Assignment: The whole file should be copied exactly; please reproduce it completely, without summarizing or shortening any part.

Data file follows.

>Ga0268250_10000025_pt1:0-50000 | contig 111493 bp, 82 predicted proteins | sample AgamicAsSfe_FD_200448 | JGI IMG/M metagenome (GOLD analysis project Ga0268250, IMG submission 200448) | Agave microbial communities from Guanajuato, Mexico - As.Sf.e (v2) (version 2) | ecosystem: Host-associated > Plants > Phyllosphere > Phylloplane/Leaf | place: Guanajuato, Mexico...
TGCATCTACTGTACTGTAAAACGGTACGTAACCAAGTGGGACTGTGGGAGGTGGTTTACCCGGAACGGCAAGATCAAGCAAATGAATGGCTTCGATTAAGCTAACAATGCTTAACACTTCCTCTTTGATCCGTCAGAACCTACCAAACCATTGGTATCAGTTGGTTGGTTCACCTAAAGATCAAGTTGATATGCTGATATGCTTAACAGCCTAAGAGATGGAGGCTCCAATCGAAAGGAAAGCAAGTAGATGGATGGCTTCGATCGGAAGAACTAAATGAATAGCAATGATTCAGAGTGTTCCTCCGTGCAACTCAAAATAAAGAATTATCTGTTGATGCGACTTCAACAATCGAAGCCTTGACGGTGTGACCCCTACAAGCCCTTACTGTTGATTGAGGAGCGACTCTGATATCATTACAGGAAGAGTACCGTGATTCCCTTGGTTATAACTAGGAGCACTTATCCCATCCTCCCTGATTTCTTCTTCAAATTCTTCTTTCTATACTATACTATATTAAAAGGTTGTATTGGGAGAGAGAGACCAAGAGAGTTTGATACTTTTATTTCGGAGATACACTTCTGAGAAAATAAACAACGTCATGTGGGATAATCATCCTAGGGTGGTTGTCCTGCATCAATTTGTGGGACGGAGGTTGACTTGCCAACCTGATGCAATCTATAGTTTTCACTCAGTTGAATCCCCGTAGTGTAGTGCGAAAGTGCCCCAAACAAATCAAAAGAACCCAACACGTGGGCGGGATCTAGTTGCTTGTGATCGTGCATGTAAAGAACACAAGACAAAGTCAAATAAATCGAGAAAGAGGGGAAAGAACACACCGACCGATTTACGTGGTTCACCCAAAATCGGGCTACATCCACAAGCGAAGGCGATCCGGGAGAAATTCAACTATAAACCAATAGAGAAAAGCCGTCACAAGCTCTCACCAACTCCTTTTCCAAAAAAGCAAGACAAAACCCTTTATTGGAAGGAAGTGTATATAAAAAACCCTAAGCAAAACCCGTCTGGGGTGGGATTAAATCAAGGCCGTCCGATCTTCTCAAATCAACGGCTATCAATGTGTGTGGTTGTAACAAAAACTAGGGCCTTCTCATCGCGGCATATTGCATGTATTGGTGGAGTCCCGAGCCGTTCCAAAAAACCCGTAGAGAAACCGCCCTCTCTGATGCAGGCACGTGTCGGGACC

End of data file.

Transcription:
>Ga0268250_10000025_pt1:0-50000 | contig 111493 bp, 82 predicted proteins | sample AgamicAsSfe_FD_200448 | JGI IMG/M metagenome (GOLD analysis project Ga0268250, IMG submission 200448) | Agave microbial communities from Guanajuato, Mexico - As.Sf.e (v2) (version 2) | ecosystem: Host-associated > Plants > Phyllosphere > Phylloplane/Leaf | place: Guanajuato, Mexico...
TGCATCTACTGTACTGTAAAACGGTACGTAACCAAGTGGGACTGTGGGAGGTGGTTTACCCGGAACGGCAAGATCAAGCAAATGAATGGCTTCGATTAAGCTAACAATGCTTAACACTTCCTCTTTGATCCGTCAGAACCTACCAAACCATTGGTATCAGTTGGTTGGTTCACCTAAAGATCAAGTTGATATGCTGATATGCTTAACAGCCTAAGAGATGGAGGCTCCAATCGAAAGGAAAGCAAGTAGATGGATGGCTTCGATCGGAAGAACTAAATGAATAGCAATGATTCAGAGTGTTCCTCCGTGCAACTCAAAATAAAGAATTATCTGTTGATGCGACTTCAACAATCGAAGCCTTGACGGTGTGACCCCTACAAGCCCTTACTGTTGATTGAGGAGCGACTCTGATATCATTACAGGAAGAGTACCGTGATTCCCTTGGTTATAACTAGGAGCACTTATCCCATCCTCCCTGATTTCTTCTTCAAATTCTTCTTTCTATACTATACTATATTAAAAGGTTGTATTGGGAGAGAGAGACCAAGAGAGTTTGATACTTTTATTTCGGAGATACACTTCTGAGAAAATAAACAACGTCATGTGGGATAATCATCCTAGGGTGGTTGTCCTGCATCAATTTGTGGGACGGAGGTTGACTTGCCAACCTGATGCAATCTATAGTTTTCACTCAGTTGAATCCCCGTAGTGTAGTGCGAAAGTGCCCCAAACAAATCAAAAGAACCCAACACGTGGGCGGGATCTAGTTGCTTGTGATCGTGCATGTAAAGAACACAAGACAAAGTCAAATAAATCGAGAAAGAGGGGAAAGAACACACCGACCGATTTACGTGGTTCACCCAAAATCGGGCTACATCCACAAGCGAAGGCGATCCGGGAGAAATTCAACTATAAACCAATAGAGAAAAGCCGTCACAAGCTCTCACCAACTCCTTTTCCAAAAAAGCAAGACAAAACCCTTTATTGGAAGGAAGTGTATATAAAAAACCCTAAGCAAAACCCGTCTGGGGTGGGATTAAATCAAGGCCGTCCGATCTTCTCAAATCAACGGCTATCAATGTGTGTGGTTGTAACAAAAACTAGGGCCTTCTCATCGCGGCATATTGCATGTATTGGTGGAGTCCCGAGCCGTTCCAAAAAACCCGTAGAGAAACCGCCCTCTCTGATGCAGGCACGTGTCGGGACC